Smith dealt at length with the ethical values of life in The Theory of Moral Sentiments (1759), before turning his attention to subjects that today constitute the major concern of economic enquiry; that is, the self-interested behavior of people engaged in market activity. Self-interest was seen as directing every aspect of human behavior and activity. Standing at the center of his system were individuals who followed their own interests while promoting the welfare of society as a whole, for such is the nature of natural order. The end result was that a beneficent social order emerged as an unintended consequence of individual actions.
The idea of self-interest has traditionally been taken to the extreme, culminating in the idea that essence belongs to the individual and that nothing exists as society. This leads to a position whereby self-interest takes the central role to the neglect of social interest. Individuals were promoted to a position of being ‘masterless,’ while the emphasis on self-interest converted the individual into a ‘machine of happiness,’ which derives happiness solely from consumption. Individual desire eventually led the masterless man to become master of the ‘man.’ His desires became the new master, who had to be served endlessly. Western economists more than likely intended to free man from ‘slavery’ rather than to degrade the individual but the end result was, nevertheless, to relocate ‘man’ to a much lower level.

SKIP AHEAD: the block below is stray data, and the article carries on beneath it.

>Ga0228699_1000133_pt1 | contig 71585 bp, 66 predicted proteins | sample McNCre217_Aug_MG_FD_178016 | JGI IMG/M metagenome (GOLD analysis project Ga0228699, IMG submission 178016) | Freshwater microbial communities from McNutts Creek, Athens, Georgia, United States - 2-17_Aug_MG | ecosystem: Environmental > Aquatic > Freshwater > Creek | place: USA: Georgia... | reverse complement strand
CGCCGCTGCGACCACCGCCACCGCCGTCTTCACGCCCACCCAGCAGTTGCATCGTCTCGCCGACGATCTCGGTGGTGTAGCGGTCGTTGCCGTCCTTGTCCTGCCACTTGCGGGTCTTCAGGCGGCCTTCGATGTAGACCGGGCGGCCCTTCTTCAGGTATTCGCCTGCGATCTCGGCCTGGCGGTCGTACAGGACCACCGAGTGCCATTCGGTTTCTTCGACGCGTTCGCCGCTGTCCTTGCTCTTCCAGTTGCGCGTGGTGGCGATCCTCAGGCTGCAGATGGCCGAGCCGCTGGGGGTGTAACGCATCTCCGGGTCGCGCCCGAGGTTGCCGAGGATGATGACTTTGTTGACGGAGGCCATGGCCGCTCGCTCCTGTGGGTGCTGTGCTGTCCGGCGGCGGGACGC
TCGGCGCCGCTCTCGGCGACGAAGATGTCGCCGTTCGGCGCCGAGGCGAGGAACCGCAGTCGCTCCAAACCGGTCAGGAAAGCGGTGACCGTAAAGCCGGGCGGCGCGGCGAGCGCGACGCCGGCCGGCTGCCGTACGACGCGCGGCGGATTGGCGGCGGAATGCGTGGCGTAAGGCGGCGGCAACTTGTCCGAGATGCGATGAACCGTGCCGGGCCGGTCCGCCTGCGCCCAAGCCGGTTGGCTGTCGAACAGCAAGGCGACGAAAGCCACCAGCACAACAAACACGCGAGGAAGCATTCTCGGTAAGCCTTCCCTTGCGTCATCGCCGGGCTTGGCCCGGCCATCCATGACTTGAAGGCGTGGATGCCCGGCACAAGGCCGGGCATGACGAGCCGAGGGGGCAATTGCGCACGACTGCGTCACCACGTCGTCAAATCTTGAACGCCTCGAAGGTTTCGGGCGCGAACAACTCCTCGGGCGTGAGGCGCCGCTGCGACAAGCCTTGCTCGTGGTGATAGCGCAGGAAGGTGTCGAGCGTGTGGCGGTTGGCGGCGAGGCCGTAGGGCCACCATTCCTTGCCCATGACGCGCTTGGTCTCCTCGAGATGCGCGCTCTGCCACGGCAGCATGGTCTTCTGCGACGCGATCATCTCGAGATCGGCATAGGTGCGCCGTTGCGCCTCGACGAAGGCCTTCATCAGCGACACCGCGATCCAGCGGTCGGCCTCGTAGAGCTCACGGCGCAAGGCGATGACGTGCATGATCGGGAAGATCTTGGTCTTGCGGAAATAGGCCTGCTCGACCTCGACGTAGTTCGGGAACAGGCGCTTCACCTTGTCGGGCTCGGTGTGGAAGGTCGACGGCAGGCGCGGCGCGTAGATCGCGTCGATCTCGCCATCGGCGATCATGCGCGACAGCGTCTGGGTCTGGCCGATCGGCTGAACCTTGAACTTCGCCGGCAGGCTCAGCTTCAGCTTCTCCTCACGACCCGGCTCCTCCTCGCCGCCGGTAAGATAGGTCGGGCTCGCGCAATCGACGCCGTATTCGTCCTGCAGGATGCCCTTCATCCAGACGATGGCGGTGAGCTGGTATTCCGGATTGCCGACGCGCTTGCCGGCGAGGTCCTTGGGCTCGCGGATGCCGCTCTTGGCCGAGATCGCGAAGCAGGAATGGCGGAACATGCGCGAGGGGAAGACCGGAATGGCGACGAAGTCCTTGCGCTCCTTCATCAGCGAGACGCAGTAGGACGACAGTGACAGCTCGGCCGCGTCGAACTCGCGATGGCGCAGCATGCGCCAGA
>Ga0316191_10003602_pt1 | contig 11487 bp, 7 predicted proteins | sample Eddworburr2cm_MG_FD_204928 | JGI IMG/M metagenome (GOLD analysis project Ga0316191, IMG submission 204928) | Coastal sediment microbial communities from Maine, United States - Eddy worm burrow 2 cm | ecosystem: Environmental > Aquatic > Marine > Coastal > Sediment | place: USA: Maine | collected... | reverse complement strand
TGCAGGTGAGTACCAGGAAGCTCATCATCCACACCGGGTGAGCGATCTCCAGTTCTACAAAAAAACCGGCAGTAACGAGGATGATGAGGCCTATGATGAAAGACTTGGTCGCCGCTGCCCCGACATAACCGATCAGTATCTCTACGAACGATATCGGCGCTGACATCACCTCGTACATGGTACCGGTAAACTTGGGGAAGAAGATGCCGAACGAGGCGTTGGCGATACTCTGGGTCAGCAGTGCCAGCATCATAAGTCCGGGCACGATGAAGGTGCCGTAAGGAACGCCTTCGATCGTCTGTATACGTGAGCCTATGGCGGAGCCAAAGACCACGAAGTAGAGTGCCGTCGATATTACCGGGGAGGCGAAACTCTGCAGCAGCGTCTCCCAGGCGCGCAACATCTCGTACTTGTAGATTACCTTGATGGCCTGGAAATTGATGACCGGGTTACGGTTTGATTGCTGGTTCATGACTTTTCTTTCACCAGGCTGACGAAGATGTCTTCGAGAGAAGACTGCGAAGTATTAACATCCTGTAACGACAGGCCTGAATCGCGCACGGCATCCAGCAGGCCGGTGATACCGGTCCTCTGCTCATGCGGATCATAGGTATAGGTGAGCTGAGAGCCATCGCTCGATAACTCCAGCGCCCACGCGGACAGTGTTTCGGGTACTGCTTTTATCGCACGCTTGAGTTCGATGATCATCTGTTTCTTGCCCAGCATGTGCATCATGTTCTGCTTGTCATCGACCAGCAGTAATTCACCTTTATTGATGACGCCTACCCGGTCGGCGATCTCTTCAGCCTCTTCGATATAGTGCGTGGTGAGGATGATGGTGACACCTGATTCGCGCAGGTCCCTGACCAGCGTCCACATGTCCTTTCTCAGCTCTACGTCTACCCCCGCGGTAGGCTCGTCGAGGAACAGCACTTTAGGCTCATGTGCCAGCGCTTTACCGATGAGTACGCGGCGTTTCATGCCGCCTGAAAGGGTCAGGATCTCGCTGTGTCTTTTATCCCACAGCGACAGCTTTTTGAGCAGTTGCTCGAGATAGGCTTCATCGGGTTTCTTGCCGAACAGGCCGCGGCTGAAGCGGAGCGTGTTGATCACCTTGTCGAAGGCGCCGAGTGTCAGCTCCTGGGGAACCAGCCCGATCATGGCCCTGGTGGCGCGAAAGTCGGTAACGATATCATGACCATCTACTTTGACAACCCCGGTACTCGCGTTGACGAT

The dominant idea described above eventually transformed man as a social animal into a being with no desire to interact with others.